Using cfdisk Command In Linux- Examples

cfdisk command in Linux is basically a tool allowing users to manipulate and display information about the disk partition table. Means, the users can easily create, delete, and modify partitions on disk through a text based GUI.

Some of the typical values for device arguments can be:

  • /dev/hda [default]
  • /dev/hdb
  • /dev/sda
  • /dev/sdb
  • /dev/sdc
  • /dev/sdd

Table of Contents

Syntax of cfdisk command in Linux

cfdisk /dev/sda

Options available to use with cfdisk

  • -h | –help: Displays help information and exits
  • -L | –color[=when]: Used for Colorizing the output. The argument when here can be auto, never or always. Means, if the when argument is omitted, it defaults as auto. Also, the colors can be disabled. To see the default current built-in, check -help output.
  • -V | -version: Displays version related information and exits.
  • -z | -zero: Used for starting with an in=memory zeroed partition table. Means, if you use this option, it will start cfdisk program without reading the existing table, and helps to create a new partition table from scratch.

In addition to these, we can also use more other commands with cfdisk, which are as follows:

  • b: Used to toggle flag of the current partition, and allows the users to select which partition is primary in the bootable drive. To use it, just press b.
  • d: Used for deleting the current marked partition to free up space for new partition.
  • h: Displays the help screen and shows various commands to be used.
  • n: Creates a new partition of the marked free space.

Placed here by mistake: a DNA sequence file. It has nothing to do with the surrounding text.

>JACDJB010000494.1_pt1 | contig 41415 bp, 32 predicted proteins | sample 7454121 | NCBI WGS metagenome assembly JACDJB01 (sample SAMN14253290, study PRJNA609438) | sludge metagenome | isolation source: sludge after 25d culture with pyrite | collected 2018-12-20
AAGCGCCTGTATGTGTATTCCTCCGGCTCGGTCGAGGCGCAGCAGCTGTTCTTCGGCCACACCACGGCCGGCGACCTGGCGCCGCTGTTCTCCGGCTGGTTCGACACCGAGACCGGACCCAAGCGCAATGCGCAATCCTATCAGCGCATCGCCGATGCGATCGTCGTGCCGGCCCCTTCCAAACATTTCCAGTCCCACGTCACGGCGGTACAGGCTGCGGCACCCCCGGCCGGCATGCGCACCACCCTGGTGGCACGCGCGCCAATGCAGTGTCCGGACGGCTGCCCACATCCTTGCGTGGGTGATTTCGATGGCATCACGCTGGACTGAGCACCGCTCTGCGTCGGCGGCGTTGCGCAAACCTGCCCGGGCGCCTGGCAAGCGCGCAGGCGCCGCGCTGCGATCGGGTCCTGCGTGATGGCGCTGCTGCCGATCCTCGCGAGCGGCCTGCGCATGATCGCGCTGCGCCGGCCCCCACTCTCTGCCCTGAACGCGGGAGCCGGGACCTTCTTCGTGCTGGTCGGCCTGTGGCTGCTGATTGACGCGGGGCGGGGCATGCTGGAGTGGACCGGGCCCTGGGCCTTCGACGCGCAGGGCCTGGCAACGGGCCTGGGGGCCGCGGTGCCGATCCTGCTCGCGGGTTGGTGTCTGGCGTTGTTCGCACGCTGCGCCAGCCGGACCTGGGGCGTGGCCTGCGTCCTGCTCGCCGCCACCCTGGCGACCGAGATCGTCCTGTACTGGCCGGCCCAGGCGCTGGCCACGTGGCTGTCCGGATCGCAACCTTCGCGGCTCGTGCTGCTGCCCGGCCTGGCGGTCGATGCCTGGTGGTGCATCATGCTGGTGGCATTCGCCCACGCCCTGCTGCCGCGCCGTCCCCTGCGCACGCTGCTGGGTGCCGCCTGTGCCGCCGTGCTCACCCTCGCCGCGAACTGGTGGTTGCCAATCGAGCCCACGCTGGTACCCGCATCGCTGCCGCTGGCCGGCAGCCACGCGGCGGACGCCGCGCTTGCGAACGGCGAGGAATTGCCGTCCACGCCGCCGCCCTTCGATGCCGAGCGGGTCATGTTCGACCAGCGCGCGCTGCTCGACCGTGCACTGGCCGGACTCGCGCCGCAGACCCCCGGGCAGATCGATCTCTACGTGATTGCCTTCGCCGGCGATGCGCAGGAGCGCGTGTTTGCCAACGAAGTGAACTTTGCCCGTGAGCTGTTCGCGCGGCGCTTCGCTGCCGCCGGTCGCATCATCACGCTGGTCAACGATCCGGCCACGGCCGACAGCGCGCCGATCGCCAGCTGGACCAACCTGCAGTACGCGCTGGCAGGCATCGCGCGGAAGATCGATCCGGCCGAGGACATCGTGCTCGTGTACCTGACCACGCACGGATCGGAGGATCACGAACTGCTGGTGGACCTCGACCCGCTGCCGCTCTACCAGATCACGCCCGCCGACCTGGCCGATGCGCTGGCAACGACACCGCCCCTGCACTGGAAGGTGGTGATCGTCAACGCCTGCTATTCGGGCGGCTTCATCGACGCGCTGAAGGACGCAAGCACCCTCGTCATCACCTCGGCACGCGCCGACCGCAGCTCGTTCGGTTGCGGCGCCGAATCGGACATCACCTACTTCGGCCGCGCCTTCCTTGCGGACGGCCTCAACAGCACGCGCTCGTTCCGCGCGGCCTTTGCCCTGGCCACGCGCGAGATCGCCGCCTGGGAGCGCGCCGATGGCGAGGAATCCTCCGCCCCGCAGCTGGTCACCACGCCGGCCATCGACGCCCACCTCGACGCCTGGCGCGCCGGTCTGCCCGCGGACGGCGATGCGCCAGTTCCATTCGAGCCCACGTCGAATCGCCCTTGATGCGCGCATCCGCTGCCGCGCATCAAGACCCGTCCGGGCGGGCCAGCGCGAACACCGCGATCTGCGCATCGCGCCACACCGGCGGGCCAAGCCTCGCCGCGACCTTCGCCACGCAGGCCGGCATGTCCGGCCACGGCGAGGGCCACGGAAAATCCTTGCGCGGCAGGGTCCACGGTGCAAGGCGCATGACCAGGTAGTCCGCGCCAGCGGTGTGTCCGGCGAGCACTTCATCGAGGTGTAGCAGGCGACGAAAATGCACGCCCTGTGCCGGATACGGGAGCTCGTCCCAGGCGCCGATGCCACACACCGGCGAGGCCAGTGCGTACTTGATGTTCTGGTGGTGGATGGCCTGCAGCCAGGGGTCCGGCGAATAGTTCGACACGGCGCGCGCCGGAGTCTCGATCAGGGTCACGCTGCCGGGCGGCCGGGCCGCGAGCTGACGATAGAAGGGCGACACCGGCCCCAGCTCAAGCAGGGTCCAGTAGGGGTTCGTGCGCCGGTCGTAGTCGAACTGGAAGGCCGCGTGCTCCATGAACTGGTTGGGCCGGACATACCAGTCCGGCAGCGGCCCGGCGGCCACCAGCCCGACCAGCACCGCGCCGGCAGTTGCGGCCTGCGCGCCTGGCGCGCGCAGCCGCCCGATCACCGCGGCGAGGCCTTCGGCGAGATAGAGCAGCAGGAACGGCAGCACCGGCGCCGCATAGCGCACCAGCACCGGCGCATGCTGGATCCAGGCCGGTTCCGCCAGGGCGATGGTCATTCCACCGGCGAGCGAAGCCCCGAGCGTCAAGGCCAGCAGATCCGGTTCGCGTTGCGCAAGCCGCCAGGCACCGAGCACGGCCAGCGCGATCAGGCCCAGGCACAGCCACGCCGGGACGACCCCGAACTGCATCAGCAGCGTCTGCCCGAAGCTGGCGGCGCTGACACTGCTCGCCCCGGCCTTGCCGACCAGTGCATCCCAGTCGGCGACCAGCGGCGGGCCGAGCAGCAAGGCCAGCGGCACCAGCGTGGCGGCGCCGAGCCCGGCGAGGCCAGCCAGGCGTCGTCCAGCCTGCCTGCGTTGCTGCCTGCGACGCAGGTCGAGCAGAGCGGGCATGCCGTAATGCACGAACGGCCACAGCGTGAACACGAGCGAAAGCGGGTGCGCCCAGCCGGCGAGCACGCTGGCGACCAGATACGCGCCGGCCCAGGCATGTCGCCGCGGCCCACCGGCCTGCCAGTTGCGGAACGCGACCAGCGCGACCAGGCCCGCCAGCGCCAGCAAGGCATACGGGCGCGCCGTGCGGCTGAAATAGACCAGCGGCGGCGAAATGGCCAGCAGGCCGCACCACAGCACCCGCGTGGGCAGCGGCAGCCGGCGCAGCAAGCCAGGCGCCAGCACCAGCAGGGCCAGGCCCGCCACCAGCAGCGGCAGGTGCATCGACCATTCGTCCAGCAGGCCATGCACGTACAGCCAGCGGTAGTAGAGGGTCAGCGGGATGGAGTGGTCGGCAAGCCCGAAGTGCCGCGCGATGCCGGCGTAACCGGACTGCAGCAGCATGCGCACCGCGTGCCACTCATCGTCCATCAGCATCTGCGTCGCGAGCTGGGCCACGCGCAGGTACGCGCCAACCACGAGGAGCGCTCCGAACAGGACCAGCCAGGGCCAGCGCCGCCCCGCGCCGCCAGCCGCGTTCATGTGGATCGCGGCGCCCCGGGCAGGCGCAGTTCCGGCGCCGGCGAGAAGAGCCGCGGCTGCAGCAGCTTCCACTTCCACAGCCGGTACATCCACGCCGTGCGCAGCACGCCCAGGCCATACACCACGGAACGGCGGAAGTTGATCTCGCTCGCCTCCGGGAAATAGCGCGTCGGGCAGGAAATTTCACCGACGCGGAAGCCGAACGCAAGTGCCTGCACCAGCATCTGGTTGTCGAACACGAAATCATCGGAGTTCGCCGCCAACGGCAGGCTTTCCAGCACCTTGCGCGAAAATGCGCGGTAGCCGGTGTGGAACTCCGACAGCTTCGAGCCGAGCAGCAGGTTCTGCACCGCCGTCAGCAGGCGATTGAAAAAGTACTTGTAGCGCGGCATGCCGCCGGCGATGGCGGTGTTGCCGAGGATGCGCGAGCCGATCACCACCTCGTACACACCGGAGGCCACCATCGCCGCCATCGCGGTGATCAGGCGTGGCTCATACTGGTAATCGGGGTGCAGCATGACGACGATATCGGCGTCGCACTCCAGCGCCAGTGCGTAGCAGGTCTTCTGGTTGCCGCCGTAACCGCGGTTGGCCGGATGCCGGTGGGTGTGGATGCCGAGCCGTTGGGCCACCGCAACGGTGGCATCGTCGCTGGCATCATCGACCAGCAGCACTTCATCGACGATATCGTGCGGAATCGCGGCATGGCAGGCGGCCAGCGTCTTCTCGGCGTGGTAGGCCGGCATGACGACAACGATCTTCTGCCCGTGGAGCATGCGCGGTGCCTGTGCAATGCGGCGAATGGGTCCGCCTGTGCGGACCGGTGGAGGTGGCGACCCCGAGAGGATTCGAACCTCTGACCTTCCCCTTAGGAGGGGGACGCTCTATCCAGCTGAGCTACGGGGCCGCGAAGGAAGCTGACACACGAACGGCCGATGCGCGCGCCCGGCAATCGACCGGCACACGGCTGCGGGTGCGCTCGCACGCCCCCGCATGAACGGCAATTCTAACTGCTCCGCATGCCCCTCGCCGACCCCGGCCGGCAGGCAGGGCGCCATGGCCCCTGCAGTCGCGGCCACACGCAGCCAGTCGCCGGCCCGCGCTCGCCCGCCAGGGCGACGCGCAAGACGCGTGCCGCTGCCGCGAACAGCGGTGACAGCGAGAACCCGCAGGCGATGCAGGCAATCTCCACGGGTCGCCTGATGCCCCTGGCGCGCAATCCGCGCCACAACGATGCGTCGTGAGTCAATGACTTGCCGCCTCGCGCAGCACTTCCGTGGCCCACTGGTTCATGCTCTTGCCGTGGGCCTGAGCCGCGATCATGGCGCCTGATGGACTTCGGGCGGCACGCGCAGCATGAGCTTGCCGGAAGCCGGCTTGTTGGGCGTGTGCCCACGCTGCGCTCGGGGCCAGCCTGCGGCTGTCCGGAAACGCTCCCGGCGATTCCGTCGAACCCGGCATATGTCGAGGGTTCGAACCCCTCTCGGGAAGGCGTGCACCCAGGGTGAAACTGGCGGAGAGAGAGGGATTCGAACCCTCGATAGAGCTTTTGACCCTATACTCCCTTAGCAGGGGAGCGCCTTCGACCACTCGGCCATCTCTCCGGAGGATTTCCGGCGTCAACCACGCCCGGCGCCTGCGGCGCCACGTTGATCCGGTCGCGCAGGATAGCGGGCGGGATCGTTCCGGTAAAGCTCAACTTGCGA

• q: Quits the application without writing partitions to table.
  • s: Used for fixing the partitions order.
  • t: Used for changing partition type by allowing you to select from the list.
  • u: Dumps the disk layout in a specified script file name.
  • W: It allows users to write the data to selected disk. When used, it will ask users to write or not by simply getting inputs as yes or no.
  • x: Used for hiding or displaying extra information of the partition.
  • Up-Arrow: Moves the cursor to previous partition.
  • Down-Arrow: Moves the cursor to next partition.
  • Left-Arrow: Used for entering into previous menu item.
  • Right-Arrow: Used for entering into next menu item.

Examples to use cfdisk in Linux

cfdisk /dev/sda

cfdisk command in Linux

Running the command as mentioned, will bring summarized information for the desk device at top of the window. As you can see, the partition table is displayed in the middle, where as the usable commands are displayed in brackets at the bottom of window. So, you can use the up and down arrow keys to select a partition in the shown list. And to select a command, you can use right or left arrow keys.


Nishant Verma is a senior web developer who love to share his knowledge about Linux, SysAdmin, and more other web handlers. Currently, he loves to write as content contributor for ServoNode.